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The Severe Weather Systems of Each Continent.

Valentine Chinyem



When people see the different kinds of natural disasters and severe weather, their first question is usually “Who would decide to live there?” But your home is your home and as you’ll see, no matter where you decide to reside, there are still bad weather systems no matter where you live. Every continent of the world has their own specific climate and weather problems that those living within have to handle. No form of severe weather is better or worse than the other but knowing what kind of environment one is living within or visiting can help you make the best safety and traveling decisions. For any serious questions regarding sever weather systems, contact The Catastrophe Geek. For anyone who’s just a little curious, however, let’s take a look at some common weather events from around the globe.

North America

North America is approximately 9.5 million square miles and in those miles there are approximately 40 countries. Some of the most severe weather systems in North America are tornadoes, especially in the American Midwest and landslides along the Pacific west coast. There are yearly earthquakes along the western coast of the U.S. and Mexico due to the North American and Pacific tectonic plates that shift. There are also blizzards in the Northeast section of the United States and throughout Canada. Traveling south, there are usually several hurricanes throughout the Central American countries and the Gulf of Mexico in the summer months due to the warm waters along the African coast moving through Atlantic trade winds into the warm waters by the Yucatan and southern coast of the U.S.

South America

South America is slightly smaller than its northern counterpart at only 6.8 million square miles, but the 14 countries that call this continent home have experienced their fair share of severe weather. The most common form of severe weather for this continent is an earthquake. In fact, some of the most destructive earthquakes on record have been seen in South America. On May 31, 1970, an earthquake measuring 7.9 on the Richter scale in Peru killed 66,000 people and caused hundreds of millions of dollars in damage. The deadliest earthquake ever recorded occurred along the coast of Chile in May 1960 measuring a 9.5 on the Richter scale that ultimately lead to a destructive tsunami in Hawaii and the eruption of the Puyehue volcano a few days after.


Europe is one of the smaller continents but it still has a variety of severe weather systems including floods, cyclones and earthquakes. Europe is also home to some very severe thunderstorms particularly in the areas surrounding Great Britain and Ireland. Because of the countries proximity to water on three sides, thunderstorms can be particularly troubling for the coastal and island countries like Italy, Denmark and the Netherlands because of rising water and tidal waves that cause harm and damage property.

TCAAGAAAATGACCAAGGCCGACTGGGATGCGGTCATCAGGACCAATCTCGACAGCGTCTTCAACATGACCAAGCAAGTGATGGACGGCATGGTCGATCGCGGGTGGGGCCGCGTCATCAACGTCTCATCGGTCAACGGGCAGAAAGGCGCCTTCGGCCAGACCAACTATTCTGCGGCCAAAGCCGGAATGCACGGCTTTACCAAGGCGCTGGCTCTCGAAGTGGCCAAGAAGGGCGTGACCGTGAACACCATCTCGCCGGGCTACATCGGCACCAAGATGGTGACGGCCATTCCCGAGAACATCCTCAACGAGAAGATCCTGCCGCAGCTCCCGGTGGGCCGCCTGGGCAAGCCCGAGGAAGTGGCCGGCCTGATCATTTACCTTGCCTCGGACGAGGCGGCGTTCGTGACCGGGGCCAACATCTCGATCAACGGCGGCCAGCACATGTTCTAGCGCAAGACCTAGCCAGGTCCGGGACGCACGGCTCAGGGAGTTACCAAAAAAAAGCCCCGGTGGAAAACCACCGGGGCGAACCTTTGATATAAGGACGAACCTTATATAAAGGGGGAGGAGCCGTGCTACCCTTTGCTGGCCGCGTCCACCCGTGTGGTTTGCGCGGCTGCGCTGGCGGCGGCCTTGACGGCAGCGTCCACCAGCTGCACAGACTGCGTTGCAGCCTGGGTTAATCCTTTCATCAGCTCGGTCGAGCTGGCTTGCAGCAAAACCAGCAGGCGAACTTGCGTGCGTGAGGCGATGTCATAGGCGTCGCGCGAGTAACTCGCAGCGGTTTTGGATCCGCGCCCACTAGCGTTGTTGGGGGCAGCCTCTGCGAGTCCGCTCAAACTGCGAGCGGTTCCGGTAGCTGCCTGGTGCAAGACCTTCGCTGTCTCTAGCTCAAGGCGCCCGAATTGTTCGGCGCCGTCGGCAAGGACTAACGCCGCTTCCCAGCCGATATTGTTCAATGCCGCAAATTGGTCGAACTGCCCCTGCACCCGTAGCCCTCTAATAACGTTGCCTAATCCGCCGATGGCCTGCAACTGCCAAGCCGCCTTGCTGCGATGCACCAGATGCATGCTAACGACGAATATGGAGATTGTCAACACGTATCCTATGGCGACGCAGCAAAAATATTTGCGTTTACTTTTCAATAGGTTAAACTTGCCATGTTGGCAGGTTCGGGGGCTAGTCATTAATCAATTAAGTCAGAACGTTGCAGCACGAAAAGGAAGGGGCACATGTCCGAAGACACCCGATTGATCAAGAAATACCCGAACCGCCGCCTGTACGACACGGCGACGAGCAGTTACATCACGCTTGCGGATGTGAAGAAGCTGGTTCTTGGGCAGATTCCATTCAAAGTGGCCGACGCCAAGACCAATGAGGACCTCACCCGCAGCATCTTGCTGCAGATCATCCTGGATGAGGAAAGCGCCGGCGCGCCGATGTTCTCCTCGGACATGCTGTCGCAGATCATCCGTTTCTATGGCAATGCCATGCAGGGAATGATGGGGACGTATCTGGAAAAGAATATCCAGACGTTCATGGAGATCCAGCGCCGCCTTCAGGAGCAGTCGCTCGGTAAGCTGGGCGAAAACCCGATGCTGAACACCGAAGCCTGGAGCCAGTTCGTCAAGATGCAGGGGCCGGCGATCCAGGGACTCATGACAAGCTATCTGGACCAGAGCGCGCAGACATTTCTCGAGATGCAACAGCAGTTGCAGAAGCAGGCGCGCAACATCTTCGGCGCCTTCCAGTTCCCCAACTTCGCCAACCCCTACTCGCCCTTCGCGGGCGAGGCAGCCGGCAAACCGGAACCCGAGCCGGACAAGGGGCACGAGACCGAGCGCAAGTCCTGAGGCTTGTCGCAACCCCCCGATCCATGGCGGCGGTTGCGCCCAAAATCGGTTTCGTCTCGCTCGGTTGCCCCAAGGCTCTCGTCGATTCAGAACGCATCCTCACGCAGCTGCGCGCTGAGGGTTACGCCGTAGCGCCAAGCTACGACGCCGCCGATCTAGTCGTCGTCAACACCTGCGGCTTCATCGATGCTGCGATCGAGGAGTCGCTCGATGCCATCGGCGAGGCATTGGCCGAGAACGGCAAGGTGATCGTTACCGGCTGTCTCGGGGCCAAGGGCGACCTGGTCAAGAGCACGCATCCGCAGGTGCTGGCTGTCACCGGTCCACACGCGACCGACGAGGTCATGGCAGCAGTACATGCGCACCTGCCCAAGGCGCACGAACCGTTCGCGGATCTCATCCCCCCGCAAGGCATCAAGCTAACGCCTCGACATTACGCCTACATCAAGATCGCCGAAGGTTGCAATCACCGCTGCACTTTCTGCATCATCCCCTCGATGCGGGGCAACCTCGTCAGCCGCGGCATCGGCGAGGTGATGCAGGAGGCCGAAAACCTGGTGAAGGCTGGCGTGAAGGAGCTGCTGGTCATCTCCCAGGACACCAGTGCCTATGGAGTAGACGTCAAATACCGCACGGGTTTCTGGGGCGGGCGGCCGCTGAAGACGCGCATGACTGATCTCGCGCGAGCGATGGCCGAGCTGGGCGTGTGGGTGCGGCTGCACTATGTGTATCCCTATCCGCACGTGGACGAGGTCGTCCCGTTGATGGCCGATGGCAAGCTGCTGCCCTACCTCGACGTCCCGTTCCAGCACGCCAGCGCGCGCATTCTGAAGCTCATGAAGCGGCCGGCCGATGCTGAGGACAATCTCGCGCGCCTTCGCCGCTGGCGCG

Africa is a continent with a diverse history and topography. Africa includes jungles, tropical areas and the largest desert in the world. Because of the Equator dissecting the continent, storms usually build along the African coast, mature in the Atlantic and make landfall along the Gulf Coast of the United States showing how severe weather is not a linear condition. Africa has a great diversity in their severe weather as well including droughts, flooding, earthquakes, cyclones and wildfires throughout the 53 countries. As one of the biggest continent, it’s hard to put a finger on the most common catastrophe. It all depends on your geographic region, and Africa has plenty. Look out for storms on the coasts, dust storms and droughts in the deserts, mudslides in the tropical areas, and many more.


Asia is the largest continent out of the seven, spanning 17.21 million square miles. Within those many miles, there is a great variance in weather systems. Known in particular for devastating typhoons, earthquakes and tsunamis. The Indian Ocean tsunami in 2004 is recorded as possibly one of the worst ever killing over 150,000 people in a single day and leaving millions homeless.


Despite being the smallest continent and an island, Australia has a great variance of severe weather. Surrounded by water yet filled with deserts and jungles, Australia is known for heat waves, floods, droughts, and cyclones. How can one small continent have so much weather? Because of its location in near the warm Indian Ocean waters and proximity to Antarctica, the differences in temperature create a motley of weather systems.


Considered a desert, Antarctica is the coldest, driest and windiest place in the world with the highest elevation as well. In the winter, the average temperature of the continent is 30 degrees below 0 and the area receives little rainfall. No people live in this region of the world with the exception of researchers but the area is being threatened by warming global climates that threaten the natural stability of the ice caps and animal life.

So, depending on where you live, you may have a multitude of natural weather systems to look out for. Knowing is half of the battle, so make sure you’re also prepared for anything that may hit you.

This post was written by M.G. Bachemin in association with Herb Carver. For more information about sever weather systems and how to handle them, visit